Wisniewski and Weinberg both noted with considerable irritation that Mastro provided their committee with 4,000 pages of emails and other communications on March 27, the day he had issued his report — even though they had subpoenaed all relevant documents from the governor’s office in late January.
Politically, the legislative committee most likely poses more of a problem for Christie over the next year than the probe by the U.S. Attorney’s Office and the federal grand jury it has impaneled. The latter, whose existence was confirmed last Friday is impaneled to meet for 18 months, and based on the complexity of the investigations into the Bridgegate and Hoboken cases, as well as past practices, it would not be surprising if the grand jury probe took a year or longer.
In the meantime, Christie can continue to point to the Mastro inquiry commissioned by his governor’s office as proof that he, his lieutenant governor, and his current top aides have been exonerated of all wrongdoing — even if most polls show that neither New Jersey voters nor the national electorate believe that he is telling the full truth about his involvement in Bridgegate.
The problem for Christie is that release of the interviews to the Wisniewski-Weinberg committee will enable the panel’s Democratic legislators to pick at the integrity of the investigation — which diverged from accepted federal standards in its coloring of the facts, failure to detail its sources, and lack of independence from the people it was investigating, The Record reported yesterday.
Even more important, release of the interviews — and the list of the 70 people interviewed, which Mastro and the governor’s office have refused to make public — could enable Democrats to cast doubt on the adequacy of the investigation that cleared Christie and his top staff of wrongdoing.
It is not only that the Mastro committee was unable to interview Wildstein, who took the Fifth Amendment before the legislative panel, and Kelly and Christie’s former campaign manager, Bill Stepien, whose Fifth Amendment refusal to cooperate with the legislative investigation will soon be the subject of a ruling by a state judge.
It is also that the Mastro team cleared Christie and his top aides without interviewing a single Port Authority employee. That includes not just an unwilling Deputy Executive Director Bill Baroni and Chairman David Samson, who actively tried to suppress public disclosure of the reasons for the Bridgegate lane closures, as well as Port Authority PBA union chief Paul Nunziato, who claimed in December that the lane closures were his idea, and PBA Lt. Thomas “Chip” Michaels, a friend of the Christie family who drove Wildstein around the first day of the bridge closures.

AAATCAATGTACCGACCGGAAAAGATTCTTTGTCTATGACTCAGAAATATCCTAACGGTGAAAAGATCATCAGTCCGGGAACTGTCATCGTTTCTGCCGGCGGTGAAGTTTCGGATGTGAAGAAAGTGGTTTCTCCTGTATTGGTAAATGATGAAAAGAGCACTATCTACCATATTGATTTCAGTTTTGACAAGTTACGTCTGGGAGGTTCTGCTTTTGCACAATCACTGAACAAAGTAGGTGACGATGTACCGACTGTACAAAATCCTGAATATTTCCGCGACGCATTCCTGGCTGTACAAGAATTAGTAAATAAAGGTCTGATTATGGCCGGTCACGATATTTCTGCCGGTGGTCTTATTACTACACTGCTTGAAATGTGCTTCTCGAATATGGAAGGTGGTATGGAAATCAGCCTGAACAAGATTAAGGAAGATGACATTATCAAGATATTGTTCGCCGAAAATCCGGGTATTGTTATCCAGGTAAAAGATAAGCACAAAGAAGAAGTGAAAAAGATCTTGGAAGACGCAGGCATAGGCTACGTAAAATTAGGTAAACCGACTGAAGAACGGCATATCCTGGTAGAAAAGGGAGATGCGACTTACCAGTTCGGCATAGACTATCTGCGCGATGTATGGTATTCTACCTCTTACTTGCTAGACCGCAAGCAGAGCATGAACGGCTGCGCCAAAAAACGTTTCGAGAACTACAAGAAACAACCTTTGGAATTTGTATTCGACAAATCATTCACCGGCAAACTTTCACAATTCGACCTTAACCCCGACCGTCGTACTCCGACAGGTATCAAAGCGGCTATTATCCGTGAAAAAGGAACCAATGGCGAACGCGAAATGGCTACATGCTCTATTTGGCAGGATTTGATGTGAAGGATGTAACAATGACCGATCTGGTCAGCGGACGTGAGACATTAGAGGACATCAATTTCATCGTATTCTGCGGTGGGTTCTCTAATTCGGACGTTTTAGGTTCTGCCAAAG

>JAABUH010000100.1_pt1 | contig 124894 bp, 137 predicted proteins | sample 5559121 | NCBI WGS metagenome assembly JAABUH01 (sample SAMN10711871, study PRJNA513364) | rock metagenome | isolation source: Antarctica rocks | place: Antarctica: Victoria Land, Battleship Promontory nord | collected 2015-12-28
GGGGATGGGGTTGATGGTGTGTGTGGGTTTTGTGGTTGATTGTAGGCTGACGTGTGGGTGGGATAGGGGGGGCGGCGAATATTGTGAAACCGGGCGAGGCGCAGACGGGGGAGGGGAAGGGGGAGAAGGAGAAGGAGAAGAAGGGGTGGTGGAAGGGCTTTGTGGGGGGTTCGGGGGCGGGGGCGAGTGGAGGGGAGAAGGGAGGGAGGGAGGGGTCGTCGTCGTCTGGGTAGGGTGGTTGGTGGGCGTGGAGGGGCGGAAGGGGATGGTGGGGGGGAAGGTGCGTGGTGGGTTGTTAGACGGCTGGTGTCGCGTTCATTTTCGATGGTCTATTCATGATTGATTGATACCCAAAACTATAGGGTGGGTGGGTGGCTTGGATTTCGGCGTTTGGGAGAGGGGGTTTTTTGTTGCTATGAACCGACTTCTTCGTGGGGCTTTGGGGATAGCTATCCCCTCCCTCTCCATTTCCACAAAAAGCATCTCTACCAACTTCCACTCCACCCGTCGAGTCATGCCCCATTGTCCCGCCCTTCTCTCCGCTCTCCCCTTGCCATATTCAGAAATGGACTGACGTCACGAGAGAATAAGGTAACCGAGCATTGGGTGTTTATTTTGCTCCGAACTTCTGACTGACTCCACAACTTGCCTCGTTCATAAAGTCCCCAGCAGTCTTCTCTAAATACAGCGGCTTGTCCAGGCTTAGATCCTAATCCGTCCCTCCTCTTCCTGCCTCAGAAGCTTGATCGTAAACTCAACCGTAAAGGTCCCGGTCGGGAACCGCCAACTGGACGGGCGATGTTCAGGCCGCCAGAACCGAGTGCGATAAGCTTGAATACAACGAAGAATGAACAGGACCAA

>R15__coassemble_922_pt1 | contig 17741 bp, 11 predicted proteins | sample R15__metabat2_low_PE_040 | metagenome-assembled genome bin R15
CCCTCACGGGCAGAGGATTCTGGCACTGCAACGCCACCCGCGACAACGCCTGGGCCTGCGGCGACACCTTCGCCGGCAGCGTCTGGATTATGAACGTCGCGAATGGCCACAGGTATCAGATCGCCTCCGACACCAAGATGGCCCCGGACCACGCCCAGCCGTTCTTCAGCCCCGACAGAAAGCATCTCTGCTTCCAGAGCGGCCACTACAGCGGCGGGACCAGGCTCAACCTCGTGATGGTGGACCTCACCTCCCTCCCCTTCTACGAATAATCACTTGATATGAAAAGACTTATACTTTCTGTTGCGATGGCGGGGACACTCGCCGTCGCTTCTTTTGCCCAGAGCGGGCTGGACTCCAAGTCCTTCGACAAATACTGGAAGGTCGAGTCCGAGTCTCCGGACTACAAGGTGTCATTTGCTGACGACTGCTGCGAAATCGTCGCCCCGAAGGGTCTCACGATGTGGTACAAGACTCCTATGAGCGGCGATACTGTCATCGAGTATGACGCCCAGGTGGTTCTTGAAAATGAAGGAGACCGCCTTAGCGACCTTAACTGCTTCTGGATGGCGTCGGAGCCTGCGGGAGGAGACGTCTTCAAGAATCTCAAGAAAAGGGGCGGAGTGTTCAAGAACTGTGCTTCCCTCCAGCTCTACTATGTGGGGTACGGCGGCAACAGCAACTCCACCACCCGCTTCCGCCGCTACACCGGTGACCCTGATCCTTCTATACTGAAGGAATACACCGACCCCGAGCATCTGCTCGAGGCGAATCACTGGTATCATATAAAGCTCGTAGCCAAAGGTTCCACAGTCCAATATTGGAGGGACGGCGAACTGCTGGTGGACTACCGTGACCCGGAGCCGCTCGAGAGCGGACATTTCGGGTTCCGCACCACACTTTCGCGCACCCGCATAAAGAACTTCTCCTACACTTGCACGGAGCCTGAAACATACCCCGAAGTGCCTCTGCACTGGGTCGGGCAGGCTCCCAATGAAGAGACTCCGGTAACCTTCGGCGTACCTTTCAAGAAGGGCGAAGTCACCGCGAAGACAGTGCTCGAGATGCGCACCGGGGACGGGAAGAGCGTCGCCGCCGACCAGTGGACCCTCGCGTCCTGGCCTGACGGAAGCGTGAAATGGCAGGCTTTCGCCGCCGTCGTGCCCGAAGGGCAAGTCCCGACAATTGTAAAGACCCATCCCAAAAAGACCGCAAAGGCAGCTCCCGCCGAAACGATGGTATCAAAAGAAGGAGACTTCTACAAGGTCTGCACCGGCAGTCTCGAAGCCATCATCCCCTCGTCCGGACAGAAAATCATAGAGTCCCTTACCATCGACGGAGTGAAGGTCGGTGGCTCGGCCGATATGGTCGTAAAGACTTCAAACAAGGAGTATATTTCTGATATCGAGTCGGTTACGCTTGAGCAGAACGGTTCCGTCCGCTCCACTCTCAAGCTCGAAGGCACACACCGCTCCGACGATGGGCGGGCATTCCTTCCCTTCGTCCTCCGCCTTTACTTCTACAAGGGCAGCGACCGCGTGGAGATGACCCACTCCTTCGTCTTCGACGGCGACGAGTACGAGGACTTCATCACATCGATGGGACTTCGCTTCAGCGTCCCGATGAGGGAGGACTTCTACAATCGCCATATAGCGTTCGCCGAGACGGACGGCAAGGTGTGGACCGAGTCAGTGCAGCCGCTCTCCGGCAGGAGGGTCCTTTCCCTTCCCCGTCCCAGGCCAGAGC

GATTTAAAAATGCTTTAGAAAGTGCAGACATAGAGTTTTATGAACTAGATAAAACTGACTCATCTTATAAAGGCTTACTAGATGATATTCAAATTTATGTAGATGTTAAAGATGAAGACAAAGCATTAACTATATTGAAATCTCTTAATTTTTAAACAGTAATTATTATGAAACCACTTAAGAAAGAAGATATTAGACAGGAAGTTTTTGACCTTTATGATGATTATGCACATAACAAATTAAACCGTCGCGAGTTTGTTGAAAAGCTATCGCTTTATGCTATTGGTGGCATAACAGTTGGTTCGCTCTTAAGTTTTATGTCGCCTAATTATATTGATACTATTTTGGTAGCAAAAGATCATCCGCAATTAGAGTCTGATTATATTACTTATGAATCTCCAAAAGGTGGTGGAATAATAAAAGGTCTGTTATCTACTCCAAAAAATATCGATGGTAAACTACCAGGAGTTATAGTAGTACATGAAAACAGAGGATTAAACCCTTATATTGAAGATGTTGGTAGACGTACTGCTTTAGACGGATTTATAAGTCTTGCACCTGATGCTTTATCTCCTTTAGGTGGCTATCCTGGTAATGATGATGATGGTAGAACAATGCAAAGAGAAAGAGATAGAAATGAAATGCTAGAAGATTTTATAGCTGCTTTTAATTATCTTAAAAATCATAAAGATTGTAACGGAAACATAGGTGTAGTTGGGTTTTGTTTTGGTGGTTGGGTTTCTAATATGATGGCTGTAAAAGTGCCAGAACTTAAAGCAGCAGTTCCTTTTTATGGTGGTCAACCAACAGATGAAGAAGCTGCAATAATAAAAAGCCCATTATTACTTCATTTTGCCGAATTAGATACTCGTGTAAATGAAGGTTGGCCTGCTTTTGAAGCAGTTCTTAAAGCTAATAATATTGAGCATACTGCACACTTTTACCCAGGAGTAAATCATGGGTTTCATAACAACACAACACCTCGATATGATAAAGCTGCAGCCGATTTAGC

Similarly, the Mastro team was not able to interview Zimmer or any of her top aides in Hoboken, or Fort Lee Democratic Mayor Mark Sokolich, whose refusal to endorse Christie for reelection was reportedly the reason for the lane closures that Kelly and Wildstein orchestrated.
Moreover, the eventual public disclosure of the interviews with Christie and the senior staff in the governor’s office will raise questions about whether the existence of a pervasive “us against them” mentality during the governor’s 2013 reelection campaign led a core staff made up primarily of veterans of Christie’s U.S. Attorney’s Office to fail to properly investigate the growing body of evidence that the lane closures were not part of a legitimate traffic study — as Baroni insisted in testimony to Wisniewski’s Assembly Transportation Committee in November that went through the governor’s office.
Of particular importance is the testimony of Regina Egea, Christie’s authorities unit director and incoming chief of staff, about why she failed to forward Port Authority Executive Director Patrick Foye’s memo contending that federal and state laws may have been broken by the Bridgegate lane closures — a memo she marked “Importance: High” when she sent it along to her unit’s counsel – up to Christie, Chief of Staff Kevin O’Dowd, and Chief Counsel Charles McKenna.
Also critical is testimony by Christie and O’Dowd on whether they knew that Kelly’s intergovernmental affairs unit was rewarding and punishing mayors — including Democrats Sokolich, Zimmer, and Jersey City Mayor Steven Fulop — based on whether they were providing the expected level of support for the governor’s reelection campaign, and whether that office, under both Kelly and her mentor Stepien, was stepping over the line in doing political work on taxpayer time.
Investigators will want to get McKenna’s testimony to understand why he did nothing more than interview Baroni when Christie asked him and O’Dowd to look into the Bridgegate matter after an October 1 Wall Street Journal article reported Foye’s memo, which came as a surprise to them and to Christie because Egea had not passed it up the chain of command.
Disclosure of interviews with Kelly’s staff, including Matt Mowers, Christine Genovese Renna, and Evan Ridley, would cast an unwelcome spotlight on potentially improper political activities carried out by the intergovernmental affairs unit of the governor’s office, while interviews with Drewniak and other members of the governor’s press office would show clearly how they shaped the administration’s official response to Bridgegate.
If the legislative committee is able to subpoena the Mastro interviews — either because Christie agrees to surrender them voluntarily or because he loses a court battle to block their release — it would give the investigative panel additional reason to summon top Christie administration officials, and perhaps the governor himself, to come in to answer questions raised by their interviews with the Mastro committee.
More than anything else, it is that parade of witnesses that Christie wants to avoid as he fights to reassert himself in the 2016 presidential race and campaigns nationwide raising millions for GOP gubernatorial candidates this year as chairman of the Republican Governors Association.